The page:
Wide Awake Hand Surgery

You may not think of hand surgery as a procedure done with the patient awake, alert, and feeling comfortable, but medical and technological innovations have made this type of surgery a preferred option for many common hand conditions.

Hand surgery while fully awake is a safe and convenient option with many benefits. Similar to a dental procedure, the area is completely numbed while the patient is awake and alert. After the procedure, the patient may simply get up and go home. There is no need for sedation, general anesthesia, or an IV. Wide awake surgery can be performed in the office or operating room.

Local injection is the safest type of anesthetic, and allows patients considered high-risk for general anesthesia to safely undergo procedures. Additionally, patients do not need to fast or stop any medications before surgery, and do not experience unwanted side effects of general anesthesia, like nausea, vomiting, and urinary retention.

How it works: Lidocaine with epinephrine is injected at the surgical site to numb the area and reduce blood loss. Patients feel a small prick and some mild burning as the anesthetic is administered. The numbing process typically takes less than a minute. The area is immediately numbed, and the medication lasts about three to four hours.

Patients who undergo wide awake surgery may drive themselves home, and some may even return to work the same day. Recovery is typically less painful than surgery performed under general anesthesia, with less medication needed to manage pain afterward. There are also decreased costs associated with procedures performed this way.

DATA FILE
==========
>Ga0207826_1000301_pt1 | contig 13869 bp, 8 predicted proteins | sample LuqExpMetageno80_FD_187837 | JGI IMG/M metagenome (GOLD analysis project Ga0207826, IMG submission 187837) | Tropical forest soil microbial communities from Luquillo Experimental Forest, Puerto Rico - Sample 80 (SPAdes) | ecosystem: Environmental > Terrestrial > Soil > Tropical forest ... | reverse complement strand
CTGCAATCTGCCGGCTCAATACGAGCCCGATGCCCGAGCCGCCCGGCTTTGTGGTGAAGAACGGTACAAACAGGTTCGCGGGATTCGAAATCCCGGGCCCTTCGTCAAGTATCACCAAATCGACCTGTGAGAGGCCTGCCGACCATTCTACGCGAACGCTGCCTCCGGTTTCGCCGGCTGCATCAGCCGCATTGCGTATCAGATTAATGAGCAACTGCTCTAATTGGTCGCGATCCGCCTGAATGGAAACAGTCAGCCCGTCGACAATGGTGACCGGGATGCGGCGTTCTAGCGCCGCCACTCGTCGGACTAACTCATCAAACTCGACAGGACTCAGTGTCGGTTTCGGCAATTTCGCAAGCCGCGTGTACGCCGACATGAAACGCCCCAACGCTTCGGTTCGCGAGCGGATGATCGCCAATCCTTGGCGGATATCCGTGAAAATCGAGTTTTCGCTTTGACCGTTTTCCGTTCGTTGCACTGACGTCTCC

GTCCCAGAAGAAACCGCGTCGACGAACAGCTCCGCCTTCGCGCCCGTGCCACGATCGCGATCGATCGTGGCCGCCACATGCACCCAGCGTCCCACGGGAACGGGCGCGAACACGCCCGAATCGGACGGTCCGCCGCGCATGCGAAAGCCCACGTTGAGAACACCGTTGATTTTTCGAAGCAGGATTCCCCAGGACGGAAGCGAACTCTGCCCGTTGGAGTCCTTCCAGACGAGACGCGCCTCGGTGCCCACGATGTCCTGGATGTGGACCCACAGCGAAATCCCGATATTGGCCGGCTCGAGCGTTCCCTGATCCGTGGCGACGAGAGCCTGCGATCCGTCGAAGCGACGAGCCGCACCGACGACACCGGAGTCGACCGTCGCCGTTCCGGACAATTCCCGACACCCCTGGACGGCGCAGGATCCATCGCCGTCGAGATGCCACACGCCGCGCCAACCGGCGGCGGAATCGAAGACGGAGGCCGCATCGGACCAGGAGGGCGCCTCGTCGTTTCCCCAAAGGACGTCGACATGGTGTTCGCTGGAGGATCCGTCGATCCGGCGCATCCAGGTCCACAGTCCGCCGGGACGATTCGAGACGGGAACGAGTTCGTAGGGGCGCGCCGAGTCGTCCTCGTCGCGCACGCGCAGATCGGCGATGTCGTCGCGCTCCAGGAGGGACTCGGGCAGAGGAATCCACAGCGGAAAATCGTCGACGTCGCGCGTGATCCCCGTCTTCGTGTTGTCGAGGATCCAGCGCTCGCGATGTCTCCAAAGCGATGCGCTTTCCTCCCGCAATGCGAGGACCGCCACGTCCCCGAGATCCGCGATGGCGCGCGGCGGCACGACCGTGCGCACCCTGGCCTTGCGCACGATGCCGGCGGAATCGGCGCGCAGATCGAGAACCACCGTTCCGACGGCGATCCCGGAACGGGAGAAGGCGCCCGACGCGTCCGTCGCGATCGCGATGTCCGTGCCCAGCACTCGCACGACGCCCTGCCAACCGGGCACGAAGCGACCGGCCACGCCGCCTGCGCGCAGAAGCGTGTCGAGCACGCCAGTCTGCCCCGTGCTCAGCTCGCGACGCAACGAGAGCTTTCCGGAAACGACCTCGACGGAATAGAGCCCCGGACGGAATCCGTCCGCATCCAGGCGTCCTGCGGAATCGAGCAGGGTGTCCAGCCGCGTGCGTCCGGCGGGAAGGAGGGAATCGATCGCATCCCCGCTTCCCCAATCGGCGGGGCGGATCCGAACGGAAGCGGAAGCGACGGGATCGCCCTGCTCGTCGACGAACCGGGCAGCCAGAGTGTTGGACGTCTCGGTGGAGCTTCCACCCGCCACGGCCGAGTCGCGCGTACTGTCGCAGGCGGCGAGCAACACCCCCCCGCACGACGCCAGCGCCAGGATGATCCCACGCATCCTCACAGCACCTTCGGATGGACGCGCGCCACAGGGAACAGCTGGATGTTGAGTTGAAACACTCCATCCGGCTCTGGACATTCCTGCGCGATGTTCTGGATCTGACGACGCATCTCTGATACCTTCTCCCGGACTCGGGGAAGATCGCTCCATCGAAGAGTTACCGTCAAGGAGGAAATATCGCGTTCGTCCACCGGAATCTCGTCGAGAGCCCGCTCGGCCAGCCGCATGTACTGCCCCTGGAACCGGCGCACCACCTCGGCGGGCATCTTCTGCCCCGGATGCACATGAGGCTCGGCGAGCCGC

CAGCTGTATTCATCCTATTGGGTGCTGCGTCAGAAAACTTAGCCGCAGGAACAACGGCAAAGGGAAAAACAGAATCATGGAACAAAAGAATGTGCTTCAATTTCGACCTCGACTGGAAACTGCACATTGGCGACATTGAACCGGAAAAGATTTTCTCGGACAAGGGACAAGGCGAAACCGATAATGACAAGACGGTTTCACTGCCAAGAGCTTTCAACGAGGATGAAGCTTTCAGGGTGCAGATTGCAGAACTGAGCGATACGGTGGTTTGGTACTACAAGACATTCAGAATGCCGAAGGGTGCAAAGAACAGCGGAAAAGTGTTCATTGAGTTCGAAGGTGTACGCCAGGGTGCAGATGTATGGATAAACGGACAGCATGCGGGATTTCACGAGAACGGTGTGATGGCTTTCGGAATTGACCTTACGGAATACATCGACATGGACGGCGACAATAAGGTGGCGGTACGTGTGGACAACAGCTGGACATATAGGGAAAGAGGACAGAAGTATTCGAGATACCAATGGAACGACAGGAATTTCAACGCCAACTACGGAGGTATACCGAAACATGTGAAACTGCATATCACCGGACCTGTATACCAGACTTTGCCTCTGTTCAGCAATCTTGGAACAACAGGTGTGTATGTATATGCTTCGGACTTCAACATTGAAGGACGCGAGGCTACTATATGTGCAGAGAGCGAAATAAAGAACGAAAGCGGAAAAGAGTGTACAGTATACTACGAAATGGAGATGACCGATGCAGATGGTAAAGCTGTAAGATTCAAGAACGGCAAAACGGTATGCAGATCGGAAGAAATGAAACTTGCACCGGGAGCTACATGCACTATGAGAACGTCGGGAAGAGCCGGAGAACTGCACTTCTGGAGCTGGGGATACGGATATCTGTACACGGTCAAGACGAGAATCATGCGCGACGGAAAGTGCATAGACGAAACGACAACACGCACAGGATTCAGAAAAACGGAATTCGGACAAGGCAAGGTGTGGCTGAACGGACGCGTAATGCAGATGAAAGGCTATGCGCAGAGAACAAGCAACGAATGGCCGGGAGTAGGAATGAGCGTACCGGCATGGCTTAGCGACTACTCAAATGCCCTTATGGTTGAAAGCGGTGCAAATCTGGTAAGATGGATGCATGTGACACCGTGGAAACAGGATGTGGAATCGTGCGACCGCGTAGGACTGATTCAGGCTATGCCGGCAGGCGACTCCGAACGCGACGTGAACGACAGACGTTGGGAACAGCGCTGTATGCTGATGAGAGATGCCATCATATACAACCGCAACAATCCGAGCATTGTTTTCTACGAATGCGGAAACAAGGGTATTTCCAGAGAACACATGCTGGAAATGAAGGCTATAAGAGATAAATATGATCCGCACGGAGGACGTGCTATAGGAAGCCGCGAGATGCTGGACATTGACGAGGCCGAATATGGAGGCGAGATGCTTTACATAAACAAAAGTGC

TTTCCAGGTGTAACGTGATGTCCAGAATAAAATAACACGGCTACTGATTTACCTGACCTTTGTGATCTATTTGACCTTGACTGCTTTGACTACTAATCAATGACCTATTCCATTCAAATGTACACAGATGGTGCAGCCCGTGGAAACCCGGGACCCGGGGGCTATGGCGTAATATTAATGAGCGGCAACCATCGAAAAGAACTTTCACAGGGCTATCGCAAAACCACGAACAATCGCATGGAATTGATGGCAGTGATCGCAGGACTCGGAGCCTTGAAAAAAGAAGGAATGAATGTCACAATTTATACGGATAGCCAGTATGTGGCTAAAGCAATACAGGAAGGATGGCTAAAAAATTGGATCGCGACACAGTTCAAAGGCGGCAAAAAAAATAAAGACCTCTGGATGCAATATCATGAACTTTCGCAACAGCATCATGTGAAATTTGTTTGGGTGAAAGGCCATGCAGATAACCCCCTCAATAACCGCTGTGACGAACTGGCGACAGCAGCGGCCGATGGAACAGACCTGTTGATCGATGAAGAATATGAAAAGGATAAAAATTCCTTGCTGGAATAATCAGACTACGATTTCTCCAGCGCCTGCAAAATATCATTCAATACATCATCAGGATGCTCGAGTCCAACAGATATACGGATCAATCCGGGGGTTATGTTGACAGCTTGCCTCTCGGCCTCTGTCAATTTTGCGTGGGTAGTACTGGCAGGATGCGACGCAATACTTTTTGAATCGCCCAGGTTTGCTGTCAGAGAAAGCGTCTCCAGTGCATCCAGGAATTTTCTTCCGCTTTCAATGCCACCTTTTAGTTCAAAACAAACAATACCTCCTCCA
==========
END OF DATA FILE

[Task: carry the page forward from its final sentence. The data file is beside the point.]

It also allows for more interaction between the surgeon and the patient, offering patients greater peace of mind and allowing surgeons to ensure their patients know what is happening throughout the procedure.

At UTMB Health, we use this method to perform a variety of hand surgeries, including carpal tunnel release, trigger finger release, De Quervain’s release, tendon repairs, and skin excisions. Other procedures, including fracture fixation and arthritis treatment, may be performed wide awake on a case-by-case basis. Our surgeons can determine if wide awake surgery is the best option for any patient and procedure.

Daniel Donato, MD, is an Assistant Professor of Plastic Surgery, specializing in hand surgery, in the UTMB Health Department of Surgery.

Surgical Services